Still, between the Blue Jackets’ commitment to clogging things up, officials generally putting away their whistles when it comes to obstruction, and Sergei Bobrovsky‘s bank-account-fattening brilliance, Columbus is unlikely to make this easy on the Lightning. Not having Hedman, Stralman, and possibly Killorn only makes the mountain taller.

The Lightning hope to avoid being swept by Columbus Tuesday night at 7 p.m. ET on CNBC (Live stream)

James O’Brien is a writer for Pro Hockey Talk on NBC Sports. Drop him a line at phtblog@nbcsports.com or follow him on Twitter @cyclelikesedins.

Blue Jackets – Lightning provide first goal, fight of playoffs

After a high-scoring 2018-19 regular season, the 2019 Stanley Cup Playoffs are off to a fast start.

The Columbus Blue Jackets and Tampa Bay Lightning are setting the tone in Game 1. About three minutes into the contest, Dan Girardi was whistled for illegal hit to the head on his former Rangers teammate Brandon Dubinsky, which inspired something you probably didn’t expect this soon: the first fight of the postseason.

Check out the hit and fight here:

The Blue Jackets ended up getting a two-minute power play advantage from that ensuing fracas, but it really just started the bleeding for Columbus. Alex Killorn snagged the puck from Seth Jones, opening up a breakaway and a shorthanded goal, the first goal of the 2019 Stanley Cup Playoffs. You can watch that video in the clip above this post’s headline.

Things didn’t get any better for the Blue Jackets from that 1-0 goal. Anthony Cirelli made it 2-0 on a goal Sergei Bobrovsky would want back, while Yanni Gourde‘s deflection on a 3-0 goal was something Bob really had no chance on.

So, two-out-of-three goals weren’t Bob’s bad, but he had some other shaky moments, and the conventional wisdom that the Blue Jackets will need brilliant goaltending to steal games from the Bolts continues to hold.

It begs the question: will the Blue Jackets also provide another first for this postseason: the first goalie change?

Game 2 of Blue Jackets-Lightning is Friday, April 12, at 7 p.m. ET on CNBC

James O’Brien is a writer for Pro Hockey Talk on NBC Sports. Drop him a line at phtblog@nbcsports.com or follow him on Twitter @cyclelikesedins.

Lightning survive barrage to even series with Capitals

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The Eastern Conference Final is now a best-of-3 series after the Tampa Bay Lightning survived a third-period onslaught by the Washington Capitals to even things at 2-2 with a 4-2 win on Thursday night.

The Capitals have been laying siege on Andrei Vasilevskiy and Co. over the past two games, but after jumping out to a 2-0 series lead on the road in Tampa, all of their best efforts have been for naught as the Lightning found a way to gain a lead and then manage to hold onto it for dear life.

The Caps have simply been the better team 5-on-5, but the Lightning picked a good night to figure out how to put pucks in the net in that situation.

Coming into the game, the Lightning’s even strength play produced only three goals. Nearly all of their damage came with the man-advantage and it didn’t help them as they fell in a 0-2 rut and through three games they had been outscored 8-3 at 5-on-5.

[PHT’s Three Stars: Killorn’s goal, Vasilevskiy’s saves lead Lightning in Game 4]

Tampa was a good even strength team during the regular season and their overall CF% has been quite good in the playoffs so far, but they’ve taken a step back in that department in this series.

Brayden Point‘s game-tying goal in the first period and Alex Killorn‘s game-winner in the third were just what the doctor ordered, then.

Killorn’s tally may have been at 5-on-5, but the Caps had just barelykilled off a penalty when the Lightning forward scored.

The goal broke the deadlock after Evgeny Kuzenetsov provided the equalizer in the second frame thanks to some dirty backhand sauce from Alex Ovechkin, who hasn’t scored in either of the losses.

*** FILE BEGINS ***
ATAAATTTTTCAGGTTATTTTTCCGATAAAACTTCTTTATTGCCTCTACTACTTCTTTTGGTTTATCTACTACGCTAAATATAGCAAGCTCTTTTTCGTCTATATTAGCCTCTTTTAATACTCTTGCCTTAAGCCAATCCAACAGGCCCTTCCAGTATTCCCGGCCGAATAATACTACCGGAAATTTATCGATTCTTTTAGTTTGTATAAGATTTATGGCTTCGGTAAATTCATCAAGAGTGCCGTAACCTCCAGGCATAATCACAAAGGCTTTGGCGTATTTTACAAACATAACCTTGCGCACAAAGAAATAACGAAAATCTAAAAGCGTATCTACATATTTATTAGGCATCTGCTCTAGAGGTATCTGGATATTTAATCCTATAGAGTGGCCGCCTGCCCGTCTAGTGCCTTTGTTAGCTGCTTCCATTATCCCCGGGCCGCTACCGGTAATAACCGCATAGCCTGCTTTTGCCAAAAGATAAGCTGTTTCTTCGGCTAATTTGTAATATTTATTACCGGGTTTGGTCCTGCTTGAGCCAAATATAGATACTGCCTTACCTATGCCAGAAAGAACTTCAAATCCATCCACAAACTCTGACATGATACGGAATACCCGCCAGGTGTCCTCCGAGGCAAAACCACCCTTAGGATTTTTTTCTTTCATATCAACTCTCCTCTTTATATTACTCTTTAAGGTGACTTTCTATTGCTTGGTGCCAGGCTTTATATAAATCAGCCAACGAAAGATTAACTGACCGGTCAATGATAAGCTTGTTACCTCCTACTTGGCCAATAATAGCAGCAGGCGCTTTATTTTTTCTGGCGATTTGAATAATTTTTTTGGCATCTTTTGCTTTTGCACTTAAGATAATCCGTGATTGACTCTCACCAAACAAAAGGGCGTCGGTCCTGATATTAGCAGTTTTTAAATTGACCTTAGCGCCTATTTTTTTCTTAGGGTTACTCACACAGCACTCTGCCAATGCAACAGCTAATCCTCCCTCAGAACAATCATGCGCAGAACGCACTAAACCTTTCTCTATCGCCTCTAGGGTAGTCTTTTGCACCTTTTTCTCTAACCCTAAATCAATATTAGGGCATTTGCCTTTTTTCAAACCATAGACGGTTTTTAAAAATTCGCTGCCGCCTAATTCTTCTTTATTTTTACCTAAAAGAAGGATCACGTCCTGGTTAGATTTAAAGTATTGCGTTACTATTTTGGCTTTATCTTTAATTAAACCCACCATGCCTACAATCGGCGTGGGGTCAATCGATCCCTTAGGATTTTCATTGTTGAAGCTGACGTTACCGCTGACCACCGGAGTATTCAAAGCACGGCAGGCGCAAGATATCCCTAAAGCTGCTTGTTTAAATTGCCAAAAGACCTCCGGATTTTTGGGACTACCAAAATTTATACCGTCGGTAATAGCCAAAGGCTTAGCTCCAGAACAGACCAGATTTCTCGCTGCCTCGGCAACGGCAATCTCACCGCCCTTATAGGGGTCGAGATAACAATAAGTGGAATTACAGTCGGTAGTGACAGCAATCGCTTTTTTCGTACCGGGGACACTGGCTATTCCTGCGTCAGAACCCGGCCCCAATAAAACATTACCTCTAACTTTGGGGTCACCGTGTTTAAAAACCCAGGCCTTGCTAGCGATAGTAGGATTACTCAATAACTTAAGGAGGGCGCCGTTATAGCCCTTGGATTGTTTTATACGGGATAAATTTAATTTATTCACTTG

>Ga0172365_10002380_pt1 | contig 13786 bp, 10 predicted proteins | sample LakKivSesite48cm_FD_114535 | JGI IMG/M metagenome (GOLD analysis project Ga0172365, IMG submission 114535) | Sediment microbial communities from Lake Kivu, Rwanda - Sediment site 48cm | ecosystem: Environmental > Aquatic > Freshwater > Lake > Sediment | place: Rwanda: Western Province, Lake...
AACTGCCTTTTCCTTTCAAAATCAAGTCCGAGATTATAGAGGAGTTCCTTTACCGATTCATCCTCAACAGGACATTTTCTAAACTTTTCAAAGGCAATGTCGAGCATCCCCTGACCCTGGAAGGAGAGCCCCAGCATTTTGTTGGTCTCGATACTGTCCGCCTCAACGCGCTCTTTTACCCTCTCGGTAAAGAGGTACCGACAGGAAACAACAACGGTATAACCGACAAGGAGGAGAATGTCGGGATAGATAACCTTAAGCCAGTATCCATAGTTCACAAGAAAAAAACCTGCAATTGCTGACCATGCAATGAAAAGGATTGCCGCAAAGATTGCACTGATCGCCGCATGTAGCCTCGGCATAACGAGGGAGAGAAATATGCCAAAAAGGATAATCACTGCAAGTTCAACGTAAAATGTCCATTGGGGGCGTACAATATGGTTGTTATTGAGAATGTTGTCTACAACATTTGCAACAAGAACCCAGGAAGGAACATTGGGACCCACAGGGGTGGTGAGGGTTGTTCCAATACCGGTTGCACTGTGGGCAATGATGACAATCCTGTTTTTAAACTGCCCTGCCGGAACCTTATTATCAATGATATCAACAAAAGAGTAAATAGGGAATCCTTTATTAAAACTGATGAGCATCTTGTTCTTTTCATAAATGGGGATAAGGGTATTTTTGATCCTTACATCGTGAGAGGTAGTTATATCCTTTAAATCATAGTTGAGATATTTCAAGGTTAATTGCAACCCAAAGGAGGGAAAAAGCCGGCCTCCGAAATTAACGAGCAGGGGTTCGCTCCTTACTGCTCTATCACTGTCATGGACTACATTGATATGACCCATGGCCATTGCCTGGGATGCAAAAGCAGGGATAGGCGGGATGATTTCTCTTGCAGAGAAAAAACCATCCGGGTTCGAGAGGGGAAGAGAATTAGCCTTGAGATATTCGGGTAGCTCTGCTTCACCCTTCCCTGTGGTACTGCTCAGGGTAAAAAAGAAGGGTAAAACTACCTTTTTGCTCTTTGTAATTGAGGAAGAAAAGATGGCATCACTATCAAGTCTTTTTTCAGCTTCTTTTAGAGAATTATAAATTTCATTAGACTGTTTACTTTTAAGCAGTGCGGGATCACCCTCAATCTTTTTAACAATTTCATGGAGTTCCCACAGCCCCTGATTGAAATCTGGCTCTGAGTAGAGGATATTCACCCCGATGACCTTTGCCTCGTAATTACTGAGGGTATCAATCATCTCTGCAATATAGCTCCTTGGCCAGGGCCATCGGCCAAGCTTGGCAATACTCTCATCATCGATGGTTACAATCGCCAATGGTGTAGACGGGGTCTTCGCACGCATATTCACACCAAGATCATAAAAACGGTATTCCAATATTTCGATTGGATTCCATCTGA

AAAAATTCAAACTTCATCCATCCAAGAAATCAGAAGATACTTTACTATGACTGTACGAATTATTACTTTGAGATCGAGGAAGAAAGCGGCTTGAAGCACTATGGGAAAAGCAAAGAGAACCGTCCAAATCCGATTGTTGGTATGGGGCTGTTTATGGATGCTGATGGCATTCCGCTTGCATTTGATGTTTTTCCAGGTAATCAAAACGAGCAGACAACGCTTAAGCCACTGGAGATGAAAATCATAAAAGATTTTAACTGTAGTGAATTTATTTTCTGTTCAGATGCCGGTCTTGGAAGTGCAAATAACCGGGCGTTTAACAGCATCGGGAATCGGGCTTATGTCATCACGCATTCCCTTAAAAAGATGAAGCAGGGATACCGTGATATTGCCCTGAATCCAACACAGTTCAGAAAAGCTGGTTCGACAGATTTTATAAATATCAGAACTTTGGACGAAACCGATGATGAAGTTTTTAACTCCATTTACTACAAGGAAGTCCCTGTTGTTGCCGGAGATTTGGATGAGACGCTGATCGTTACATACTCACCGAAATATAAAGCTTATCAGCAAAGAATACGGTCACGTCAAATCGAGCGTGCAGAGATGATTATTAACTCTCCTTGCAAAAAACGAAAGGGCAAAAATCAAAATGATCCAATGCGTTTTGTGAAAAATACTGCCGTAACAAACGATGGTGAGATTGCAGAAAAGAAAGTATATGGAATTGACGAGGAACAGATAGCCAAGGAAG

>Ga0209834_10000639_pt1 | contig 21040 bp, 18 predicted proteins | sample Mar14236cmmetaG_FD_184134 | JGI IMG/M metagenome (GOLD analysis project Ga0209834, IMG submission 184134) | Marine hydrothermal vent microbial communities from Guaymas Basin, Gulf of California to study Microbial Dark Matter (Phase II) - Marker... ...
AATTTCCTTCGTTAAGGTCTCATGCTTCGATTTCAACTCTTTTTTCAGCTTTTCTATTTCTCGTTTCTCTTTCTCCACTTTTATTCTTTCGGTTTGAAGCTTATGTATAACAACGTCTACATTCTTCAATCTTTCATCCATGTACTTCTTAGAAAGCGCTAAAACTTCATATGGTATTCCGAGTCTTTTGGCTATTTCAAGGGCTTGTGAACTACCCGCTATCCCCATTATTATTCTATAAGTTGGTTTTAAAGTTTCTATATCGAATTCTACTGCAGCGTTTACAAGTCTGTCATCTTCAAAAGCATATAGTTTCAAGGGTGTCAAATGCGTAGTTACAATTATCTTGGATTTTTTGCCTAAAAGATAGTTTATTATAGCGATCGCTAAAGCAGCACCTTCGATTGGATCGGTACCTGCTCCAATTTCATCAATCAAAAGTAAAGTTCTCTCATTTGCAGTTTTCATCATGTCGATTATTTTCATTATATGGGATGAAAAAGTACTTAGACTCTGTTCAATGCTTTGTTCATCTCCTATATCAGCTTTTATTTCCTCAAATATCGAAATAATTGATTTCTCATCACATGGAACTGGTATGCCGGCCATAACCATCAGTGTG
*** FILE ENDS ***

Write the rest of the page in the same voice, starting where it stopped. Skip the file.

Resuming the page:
An empty-net goal later and the Lightning fly back home having stolen two from under the Caps’ noses.

Given the volume of shots being thrown Vasilevskiy’s way during Washington’s two home games, the Capitals are probably a little unlucky at the moment.

Vasilevskiy has stopped 36 shots in each of the past two games, both 4-2 wins for the Lightning.

Nicklas Backstrom returned after missing the first three games of the series (and four total) with a hand injury. He played 18:51 and was a minus-one with four shots on goal. Not the return the Capitals would have hoped for from one of the league’s premier set-up men.

It’s going to be a long 48 hours in Washington, a lot of time for both players and fans to stew over what’s happened in this series. The Caps have never won a series when they won the first two games on the road.

They’ve managed to fend off one curse this postseason. It appears a second one awaits now.

The race to two begins on Saturday night in Game 5 (7:15 p.m. ET, NBC).

MORE:
• 
Conference Finals schedule, TV info
• 
NBC’s Stanley Cup Playoff Hub

Scott Billeck is a writer for Pro Hockey Talk on NBC Sports. Drop him a line at phtblog@nbcsports.com or follow him on Twitter @scottbilleck

NHL fines Killorn, Hayes, Stamkos $5,000 for water-squirting antics (Video)

NHL
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Some water bottle-related controversy during Thursday night’s New York Rangers overtime win over the Tampa Bay Lightning has resulted in three fines.

Alex Killorn and Steven Stamkos of the Lightning and Rangers forward Kevin Hayes were each docked $5,000 by the NHL for “unsportsmanlike conduct” early in the third period.

Not long after Killorn had a goal taken away due to goaltender interference, he was getting ready for a neutral zone face-off when Hayes squirted him with water from the Rangers’ bench. Killorn waved his stick at Hayes and a brouhaha ensued, which led to a J.T. BrownSteve Kampfer scrap.

After spending a few moments arguing with an official, Stamkos tried to return the favor but ended up hitting MSG Network’s John Giannone, who was stationed inside the glass at Amalie Arena.

Giannone, who took a puck to the face during a game in 2013, is used to the dangers that come with the territory of working between the benches. At least this time it was only water.

The $5,000 fine is the maximum under the current Collective Bargaining Agreement and the $15,000 will benefit the Players’ Emergency Assistance Fund.

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Sean Leahy is a writer for Pro Hockey Talk on NBC Sports. Drop him a line at phtblog@nbcsports.com or follow him on Twitter @Sean_Leahy